MEXICO CITY (Reuters) - Mexico’s finance ministry on Friday said state oil company Pemex will be allowed to deduct more costs for developing some projects so the firm can maintain production, which has been steadily declining since 2004.
The cost recovery adjustments will allow Petroleos Mexicanos, as Pemex is formally known, to continue producing some 150,000 barrels per day of oil and 500 billion BTUs of natural gas per day from so-called marginal fields that the company was given in 2014 as part of a landmark energy opening that ended the its decades-old monopoly.
The finance ministry said in a statement that the increased cost recovery will allow Pemex to continue developing projects that are profitable before taxes.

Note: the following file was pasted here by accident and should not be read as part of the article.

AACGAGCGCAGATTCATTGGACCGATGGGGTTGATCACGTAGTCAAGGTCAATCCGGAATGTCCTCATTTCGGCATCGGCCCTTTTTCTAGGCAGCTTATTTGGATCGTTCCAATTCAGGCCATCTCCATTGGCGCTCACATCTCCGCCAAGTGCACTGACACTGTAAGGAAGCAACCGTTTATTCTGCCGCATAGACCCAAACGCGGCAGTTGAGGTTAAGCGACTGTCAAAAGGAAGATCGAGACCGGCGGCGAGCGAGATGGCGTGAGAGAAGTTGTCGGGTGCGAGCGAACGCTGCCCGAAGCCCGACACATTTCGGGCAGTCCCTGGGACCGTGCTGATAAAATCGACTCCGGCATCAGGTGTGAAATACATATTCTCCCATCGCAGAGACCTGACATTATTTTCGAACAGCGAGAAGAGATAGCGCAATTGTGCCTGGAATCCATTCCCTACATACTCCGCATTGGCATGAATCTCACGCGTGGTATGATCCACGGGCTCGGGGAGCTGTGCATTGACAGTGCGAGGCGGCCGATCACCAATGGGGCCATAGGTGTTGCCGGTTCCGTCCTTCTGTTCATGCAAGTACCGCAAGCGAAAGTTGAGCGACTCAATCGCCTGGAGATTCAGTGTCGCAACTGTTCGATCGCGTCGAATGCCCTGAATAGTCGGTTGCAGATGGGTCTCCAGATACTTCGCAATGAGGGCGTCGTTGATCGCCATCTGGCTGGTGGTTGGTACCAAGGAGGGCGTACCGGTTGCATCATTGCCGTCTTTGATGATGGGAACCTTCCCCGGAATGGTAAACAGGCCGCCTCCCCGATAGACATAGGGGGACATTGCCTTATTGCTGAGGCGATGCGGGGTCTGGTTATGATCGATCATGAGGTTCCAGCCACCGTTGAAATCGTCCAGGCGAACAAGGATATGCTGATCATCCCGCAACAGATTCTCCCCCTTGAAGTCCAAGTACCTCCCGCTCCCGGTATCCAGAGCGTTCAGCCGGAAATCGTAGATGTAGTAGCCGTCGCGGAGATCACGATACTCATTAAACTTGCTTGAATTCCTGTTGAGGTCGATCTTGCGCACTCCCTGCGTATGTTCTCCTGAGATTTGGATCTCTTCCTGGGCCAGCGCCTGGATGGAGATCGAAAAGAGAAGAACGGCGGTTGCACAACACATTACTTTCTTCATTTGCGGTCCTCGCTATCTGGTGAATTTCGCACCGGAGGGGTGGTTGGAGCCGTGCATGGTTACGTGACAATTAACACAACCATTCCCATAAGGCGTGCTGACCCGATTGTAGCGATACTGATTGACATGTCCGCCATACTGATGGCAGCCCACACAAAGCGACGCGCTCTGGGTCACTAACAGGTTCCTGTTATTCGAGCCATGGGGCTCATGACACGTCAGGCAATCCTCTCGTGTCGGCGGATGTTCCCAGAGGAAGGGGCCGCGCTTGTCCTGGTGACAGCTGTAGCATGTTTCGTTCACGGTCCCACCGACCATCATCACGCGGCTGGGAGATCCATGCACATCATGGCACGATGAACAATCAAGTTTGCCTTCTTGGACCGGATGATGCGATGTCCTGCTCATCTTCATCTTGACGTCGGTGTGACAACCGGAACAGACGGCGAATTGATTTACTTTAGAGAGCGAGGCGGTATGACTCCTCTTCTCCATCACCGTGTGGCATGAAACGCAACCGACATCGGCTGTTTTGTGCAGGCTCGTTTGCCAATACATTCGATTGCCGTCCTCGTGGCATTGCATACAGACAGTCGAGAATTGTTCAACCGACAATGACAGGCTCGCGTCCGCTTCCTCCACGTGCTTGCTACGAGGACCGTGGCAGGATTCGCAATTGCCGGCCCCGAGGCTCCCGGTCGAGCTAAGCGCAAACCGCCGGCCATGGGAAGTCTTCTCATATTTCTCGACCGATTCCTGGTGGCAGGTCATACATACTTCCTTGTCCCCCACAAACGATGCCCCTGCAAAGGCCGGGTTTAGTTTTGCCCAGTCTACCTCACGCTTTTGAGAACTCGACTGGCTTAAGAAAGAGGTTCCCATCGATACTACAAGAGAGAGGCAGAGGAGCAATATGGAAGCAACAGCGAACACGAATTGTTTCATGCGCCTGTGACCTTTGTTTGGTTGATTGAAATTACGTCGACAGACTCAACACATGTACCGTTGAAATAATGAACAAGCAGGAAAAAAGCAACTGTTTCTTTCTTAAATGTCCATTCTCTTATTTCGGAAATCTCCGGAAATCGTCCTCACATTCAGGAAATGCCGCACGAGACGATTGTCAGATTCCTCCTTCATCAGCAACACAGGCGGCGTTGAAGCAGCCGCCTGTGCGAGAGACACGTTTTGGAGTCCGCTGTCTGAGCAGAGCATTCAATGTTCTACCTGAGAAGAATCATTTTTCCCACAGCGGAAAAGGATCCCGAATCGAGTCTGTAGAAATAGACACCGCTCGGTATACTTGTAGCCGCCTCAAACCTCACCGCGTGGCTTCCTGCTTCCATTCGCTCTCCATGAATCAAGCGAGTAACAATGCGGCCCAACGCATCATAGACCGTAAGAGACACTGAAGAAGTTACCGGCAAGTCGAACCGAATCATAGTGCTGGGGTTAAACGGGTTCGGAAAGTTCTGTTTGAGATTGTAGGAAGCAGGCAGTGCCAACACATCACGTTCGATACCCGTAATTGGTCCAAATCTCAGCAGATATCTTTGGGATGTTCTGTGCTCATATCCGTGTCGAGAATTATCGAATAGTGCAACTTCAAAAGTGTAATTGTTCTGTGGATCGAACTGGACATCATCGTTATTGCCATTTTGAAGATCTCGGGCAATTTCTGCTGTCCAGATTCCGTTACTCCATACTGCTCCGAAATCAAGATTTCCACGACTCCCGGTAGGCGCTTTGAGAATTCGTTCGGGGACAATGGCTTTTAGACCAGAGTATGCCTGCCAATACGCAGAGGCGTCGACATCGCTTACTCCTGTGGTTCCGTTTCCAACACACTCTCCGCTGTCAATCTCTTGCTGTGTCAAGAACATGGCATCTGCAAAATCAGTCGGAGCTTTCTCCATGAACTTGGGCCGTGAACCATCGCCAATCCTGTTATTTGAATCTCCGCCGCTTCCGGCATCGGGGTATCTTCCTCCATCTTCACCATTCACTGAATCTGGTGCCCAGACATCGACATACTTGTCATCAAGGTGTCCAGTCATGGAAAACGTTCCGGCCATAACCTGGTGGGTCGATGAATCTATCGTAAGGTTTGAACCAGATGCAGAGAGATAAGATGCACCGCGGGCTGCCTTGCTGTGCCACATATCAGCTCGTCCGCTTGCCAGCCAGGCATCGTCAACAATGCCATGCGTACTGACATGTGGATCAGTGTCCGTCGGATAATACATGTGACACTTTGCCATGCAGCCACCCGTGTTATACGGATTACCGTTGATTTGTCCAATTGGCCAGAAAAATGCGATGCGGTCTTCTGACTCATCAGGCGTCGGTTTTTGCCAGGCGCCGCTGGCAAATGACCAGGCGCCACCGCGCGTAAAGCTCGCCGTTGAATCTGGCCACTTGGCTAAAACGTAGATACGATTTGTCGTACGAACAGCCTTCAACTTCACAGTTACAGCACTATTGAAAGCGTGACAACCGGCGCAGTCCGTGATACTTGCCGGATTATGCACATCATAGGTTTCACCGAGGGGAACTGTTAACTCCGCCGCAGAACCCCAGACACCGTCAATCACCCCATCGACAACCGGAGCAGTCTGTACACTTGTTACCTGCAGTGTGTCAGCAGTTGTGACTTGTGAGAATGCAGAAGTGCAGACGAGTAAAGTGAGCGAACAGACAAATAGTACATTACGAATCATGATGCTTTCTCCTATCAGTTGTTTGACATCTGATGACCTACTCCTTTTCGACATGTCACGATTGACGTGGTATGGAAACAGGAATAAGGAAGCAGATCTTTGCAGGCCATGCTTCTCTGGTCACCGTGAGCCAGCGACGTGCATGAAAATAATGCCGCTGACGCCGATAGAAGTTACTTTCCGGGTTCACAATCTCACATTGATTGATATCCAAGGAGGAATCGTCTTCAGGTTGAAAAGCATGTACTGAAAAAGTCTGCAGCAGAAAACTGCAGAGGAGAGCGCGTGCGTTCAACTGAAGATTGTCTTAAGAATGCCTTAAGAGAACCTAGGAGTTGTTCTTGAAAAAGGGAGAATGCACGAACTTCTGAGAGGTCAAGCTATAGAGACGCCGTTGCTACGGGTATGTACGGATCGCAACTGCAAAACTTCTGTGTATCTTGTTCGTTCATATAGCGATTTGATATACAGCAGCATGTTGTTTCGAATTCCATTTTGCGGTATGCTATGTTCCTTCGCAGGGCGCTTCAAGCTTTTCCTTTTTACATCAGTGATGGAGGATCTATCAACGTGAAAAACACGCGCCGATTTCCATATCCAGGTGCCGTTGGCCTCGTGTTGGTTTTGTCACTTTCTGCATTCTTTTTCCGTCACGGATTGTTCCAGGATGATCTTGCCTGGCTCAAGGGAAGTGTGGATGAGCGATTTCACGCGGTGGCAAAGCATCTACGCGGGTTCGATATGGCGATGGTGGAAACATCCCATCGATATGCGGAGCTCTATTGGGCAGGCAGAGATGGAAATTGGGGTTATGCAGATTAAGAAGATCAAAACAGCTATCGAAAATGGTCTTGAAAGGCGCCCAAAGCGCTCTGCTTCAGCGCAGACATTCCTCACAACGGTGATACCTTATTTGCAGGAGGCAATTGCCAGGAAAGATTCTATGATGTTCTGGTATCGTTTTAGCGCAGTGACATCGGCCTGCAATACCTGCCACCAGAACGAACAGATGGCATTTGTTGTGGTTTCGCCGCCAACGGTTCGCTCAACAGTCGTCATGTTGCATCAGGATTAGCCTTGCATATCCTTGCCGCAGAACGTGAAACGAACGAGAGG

The costs recovery allowed for onshore fields, with the exception of areas in the Chicontepec basin, was raised from 20 percent to 40 percent. For shallow water fields it was raised from 14 percent to 35 percent.
“In the case of projects that are profitable before taxes and fees, it makes sense to continue the activities,” the ministry said, adding that Pemex would need to show that a given field would not be profitable under the current tax structure to be eligible for the modified rates of recoverable costs.
Mexico hit peak crude output of 3.4 million bpd in 2004, while production so far this year has averaged about 2.02 million bpd.
Reporting by David Alire Garcia; Editing by Dan Grebler